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Monday, January 18, 2021

Heartbreak as COVID floods rural hospitals

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Heartbreak as COVID floods rural hospitals
Heartbreak as COVID floods rural hospitals

After pounding big U.S. cities in the spring, COVID-19 now has engulfed rural and small-town America, seeming to seep into the country’s every nook and cranny.

Many Midwest hospitals are severely lacking in beds, equipment and – most critically – clinical staff.

This report produced by Emma Jehle.

Tammy Benewiat was getting ready to leave Hutchinson Regional Medical Center in rural Kansas – where she’d been standing outside peering into her husband Daniel’s room – when she thought she saw him wink at her through the window.

But Daniel was unconscious, sick with COVID-19 and hooked up to a ventilator.

“It was just that one eye that he always winks at me and I just think maybe, maybe if I give it one more second, maybe he’ll wake up, you know.” After pounding big U.S. cities in the spring, COVID-19 has now engulfed rural and small-town America.

Cases and hospitalizations are spiking nationally, but reported case rates in the Midwest are more than double that of any other region in the U.S., according to the COVID tracking project, up more than 20 times from mid-June to mid-November.

Many Midwestern hospitals severely lack beds, equipment and clinical staff, according to Reuters interviews with medical care providers and public health officials in the region.

Some are repurposing areas to accommodate COVID-19 patients or cramming multiple patients into a single room, and are asking staffers to work longer hours and more frequent shifts.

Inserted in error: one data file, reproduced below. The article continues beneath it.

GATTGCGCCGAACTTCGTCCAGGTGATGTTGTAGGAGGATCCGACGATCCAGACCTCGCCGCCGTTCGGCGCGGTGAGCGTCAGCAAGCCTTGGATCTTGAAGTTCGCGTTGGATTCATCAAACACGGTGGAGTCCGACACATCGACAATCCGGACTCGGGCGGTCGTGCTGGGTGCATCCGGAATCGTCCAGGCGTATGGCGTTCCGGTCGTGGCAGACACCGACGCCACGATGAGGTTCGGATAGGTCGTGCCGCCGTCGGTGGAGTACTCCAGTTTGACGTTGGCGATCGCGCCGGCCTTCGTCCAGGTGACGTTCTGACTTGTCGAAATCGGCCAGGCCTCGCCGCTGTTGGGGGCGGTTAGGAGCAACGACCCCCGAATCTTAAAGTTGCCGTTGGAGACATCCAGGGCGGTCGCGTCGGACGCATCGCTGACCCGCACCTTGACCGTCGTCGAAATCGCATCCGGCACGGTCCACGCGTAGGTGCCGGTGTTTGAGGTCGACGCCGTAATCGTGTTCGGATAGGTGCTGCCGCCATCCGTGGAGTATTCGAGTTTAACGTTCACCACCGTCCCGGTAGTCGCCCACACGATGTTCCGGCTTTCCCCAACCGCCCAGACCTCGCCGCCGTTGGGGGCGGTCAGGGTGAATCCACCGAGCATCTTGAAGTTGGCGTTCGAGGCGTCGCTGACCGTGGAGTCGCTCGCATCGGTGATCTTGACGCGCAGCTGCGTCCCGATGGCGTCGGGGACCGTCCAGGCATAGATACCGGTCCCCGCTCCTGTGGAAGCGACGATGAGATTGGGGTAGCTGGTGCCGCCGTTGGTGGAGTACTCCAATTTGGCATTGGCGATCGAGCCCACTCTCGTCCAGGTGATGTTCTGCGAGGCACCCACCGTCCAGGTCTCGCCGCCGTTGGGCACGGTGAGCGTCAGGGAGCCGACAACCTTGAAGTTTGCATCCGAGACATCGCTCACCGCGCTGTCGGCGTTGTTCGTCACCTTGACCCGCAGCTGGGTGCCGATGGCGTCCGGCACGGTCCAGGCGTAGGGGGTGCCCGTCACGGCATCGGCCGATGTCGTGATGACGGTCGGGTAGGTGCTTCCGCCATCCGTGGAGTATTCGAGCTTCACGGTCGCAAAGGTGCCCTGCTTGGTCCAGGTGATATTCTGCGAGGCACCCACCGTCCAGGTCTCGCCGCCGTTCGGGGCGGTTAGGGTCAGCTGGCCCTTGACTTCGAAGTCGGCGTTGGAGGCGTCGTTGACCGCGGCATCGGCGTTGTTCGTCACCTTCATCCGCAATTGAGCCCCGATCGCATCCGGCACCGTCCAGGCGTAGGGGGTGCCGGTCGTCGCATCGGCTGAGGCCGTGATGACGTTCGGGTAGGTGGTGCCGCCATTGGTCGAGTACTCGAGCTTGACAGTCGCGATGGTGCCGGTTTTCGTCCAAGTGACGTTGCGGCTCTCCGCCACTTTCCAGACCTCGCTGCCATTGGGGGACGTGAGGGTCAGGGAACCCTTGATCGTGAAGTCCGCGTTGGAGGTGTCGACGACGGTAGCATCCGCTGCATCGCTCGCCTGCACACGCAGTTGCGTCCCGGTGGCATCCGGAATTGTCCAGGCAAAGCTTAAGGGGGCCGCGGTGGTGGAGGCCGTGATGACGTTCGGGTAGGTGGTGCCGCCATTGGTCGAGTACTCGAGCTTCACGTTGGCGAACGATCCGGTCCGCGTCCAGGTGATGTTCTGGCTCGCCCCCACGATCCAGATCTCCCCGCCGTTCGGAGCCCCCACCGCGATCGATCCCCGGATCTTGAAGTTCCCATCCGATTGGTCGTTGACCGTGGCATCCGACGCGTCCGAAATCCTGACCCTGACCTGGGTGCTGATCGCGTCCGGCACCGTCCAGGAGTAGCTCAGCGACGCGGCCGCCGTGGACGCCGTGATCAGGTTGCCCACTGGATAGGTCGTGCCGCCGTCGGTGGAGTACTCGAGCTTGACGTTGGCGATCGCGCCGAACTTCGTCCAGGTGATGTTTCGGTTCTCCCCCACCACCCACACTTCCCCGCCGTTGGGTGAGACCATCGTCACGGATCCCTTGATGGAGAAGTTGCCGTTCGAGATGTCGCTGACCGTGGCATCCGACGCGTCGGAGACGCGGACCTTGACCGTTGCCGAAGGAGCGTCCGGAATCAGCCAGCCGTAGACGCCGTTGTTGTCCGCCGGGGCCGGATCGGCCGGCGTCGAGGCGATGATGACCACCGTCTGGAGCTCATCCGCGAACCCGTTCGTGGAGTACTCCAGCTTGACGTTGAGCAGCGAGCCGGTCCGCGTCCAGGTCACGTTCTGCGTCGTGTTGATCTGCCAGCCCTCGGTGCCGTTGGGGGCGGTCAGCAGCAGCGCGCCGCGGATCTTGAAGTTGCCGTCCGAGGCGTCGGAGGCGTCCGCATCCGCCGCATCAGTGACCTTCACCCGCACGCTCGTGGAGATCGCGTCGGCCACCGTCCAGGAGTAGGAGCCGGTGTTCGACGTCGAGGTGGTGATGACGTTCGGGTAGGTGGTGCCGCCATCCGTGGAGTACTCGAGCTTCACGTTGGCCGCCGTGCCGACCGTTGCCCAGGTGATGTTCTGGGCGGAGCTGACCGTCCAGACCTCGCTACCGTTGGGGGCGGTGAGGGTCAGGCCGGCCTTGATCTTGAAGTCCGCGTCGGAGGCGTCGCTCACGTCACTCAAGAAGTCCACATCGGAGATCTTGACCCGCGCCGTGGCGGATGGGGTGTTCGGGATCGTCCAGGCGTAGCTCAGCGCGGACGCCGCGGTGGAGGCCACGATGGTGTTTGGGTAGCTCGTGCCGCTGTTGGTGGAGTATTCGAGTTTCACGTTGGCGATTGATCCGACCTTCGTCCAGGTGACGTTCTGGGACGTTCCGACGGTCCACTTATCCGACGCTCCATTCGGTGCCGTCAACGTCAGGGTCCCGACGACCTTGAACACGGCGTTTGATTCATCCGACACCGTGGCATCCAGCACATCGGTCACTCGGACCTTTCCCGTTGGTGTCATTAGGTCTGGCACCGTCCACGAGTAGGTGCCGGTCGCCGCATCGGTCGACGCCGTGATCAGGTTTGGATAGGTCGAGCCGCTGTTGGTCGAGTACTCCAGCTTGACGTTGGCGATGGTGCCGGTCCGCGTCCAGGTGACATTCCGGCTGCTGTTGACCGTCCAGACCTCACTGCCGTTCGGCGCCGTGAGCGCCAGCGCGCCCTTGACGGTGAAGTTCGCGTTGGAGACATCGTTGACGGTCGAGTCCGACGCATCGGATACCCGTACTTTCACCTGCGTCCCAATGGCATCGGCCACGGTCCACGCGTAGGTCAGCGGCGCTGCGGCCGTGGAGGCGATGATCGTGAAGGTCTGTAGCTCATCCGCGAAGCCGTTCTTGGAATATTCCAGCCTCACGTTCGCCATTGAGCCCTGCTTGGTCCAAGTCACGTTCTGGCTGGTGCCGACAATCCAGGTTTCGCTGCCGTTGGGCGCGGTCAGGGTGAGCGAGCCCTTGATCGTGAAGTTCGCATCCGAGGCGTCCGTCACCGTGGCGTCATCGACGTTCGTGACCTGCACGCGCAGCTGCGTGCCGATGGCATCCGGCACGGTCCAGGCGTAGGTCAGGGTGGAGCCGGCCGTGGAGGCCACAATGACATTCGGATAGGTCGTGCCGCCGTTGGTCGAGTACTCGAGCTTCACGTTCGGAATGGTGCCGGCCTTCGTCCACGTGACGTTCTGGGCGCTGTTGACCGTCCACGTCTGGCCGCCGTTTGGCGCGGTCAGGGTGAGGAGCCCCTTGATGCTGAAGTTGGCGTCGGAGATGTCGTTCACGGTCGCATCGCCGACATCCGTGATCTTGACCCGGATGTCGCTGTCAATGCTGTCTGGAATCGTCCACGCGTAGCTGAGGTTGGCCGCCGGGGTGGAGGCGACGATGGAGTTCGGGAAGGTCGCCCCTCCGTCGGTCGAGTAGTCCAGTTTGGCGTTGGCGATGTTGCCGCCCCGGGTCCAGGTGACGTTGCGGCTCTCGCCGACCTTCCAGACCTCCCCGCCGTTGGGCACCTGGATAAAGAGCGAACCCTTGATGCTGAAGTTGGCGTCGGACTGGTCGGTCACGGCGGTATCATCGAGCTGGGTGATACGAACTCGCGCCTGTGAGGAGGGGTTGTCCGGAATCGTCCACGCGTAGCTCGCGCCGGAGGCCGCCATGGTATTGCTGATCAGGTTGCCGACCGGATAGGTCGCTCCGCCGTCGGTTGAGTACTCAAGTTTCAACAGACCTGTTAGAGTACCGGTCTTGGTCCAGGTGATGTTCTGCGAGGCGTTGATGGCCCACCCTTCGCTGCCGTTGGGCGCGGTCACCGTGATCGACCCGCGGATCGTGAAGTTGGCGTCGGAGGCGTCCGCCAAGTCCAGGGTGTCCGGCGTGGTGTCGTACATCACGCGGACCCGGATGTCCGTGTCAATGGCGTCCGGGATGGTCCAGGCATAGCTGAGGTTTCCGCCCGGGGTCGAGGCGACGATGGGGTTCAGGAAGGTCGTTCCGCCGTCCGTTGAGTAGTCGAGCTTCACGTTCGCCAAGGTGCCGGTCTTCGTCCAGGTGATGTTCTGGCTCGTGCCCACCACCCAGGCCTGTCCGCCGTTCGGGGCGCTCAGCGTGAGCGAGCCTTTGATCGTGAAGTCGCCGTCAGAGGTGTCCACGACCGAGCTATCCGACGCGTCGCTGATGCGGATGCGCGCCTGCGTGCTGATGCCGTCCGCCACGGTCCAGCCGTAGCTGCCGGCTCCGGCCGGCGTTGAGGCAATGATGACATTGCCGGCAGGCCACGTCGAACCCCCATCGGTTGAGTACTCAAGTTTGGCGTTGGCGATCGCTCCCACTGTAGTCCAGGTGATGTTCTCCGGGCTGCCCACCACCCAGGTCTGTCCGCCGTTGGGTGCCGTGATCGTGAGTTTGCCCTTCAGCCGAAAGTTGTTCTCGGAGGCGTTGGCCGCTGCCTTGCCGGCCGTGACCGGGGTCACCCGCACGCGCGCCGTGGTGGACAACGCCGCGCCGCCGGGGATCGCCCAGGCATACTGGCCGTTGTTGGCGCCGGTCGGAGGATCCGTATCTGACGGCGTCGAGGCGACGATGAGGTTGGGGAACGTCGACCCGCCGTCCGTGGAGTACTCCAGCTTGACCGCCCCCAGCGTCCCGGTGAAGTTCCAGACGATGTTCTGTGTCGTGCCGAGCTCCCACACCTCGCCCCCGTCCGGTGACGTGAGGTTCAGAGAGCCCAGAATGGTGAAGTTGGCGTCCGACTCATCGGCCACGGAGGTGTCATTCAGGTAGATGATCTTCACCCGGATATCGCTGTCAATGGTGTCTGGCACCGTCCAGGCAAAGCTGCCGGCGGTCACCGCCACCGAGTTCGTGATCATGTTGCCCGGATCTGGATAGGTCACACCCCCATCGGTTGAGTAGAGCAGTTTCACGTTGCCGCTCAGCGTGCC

Hutchinson Regional has 190 beds and only 18 in the Intensive Care Unit.

Due to staffing shortages, ICU charge nurse Kristy Sourk, has been working night shifts, which she doesn't normally do.

"We are still having to take care of the same sort of patients that they do in a larger facility with less hands on deck at times.

So staffing has definitely been a struggle for us at times, with a lot of people working extra hours.” The physical and emotional fatigue is constant, and even harder when the patient is a close friend or colleague, which is common in smaller communities.

Kevin Hoover has been a registered nurse at Kearny County Hospital in rural Lakin, Kansas for 20 years.

He often sees friends, neighbors and family come through the doors.

“There's a gentleman here currently who I have known from playing golf.

He is a golfer that I know.

And in talking to him, you can just, you know, sometimes you can sense the fear because of the unknown.” Facilities like Kearny, known as "critical access" hospitals, weren't made for this.

They mainly provide basic or emergency care to residents who live long distances away from bigger medical centers.

Dr. Drew Miller, the hospital's chief medical officer, was recently unable to find an ICU bed in a larger hospital for a 30-year-old COVID-19 patient whose condition was growing critical.

By the time a bed opened the following day, the young man required resuscitation.

He survived, but it was tough for Miller, who knew the man's family well.

"Everybody's tired and worn out, but yet the need is as great as it has ever been and I think we need to be ready to work more than we've ever worked before.” Still, medical workers told Reuters that denial about the disease or preventative measures is frustratingly common among public officials, community members and even patients.

As Nurse Kristy Sourk puts it: "We're a very divided area here.

Even people that are health care workers don't always believe in the mask.

They may believe in the illness, but they don't believe in the masks to help prevent the spread." All told, COVID-19 has claimed more than 256,000 lives in the United States.

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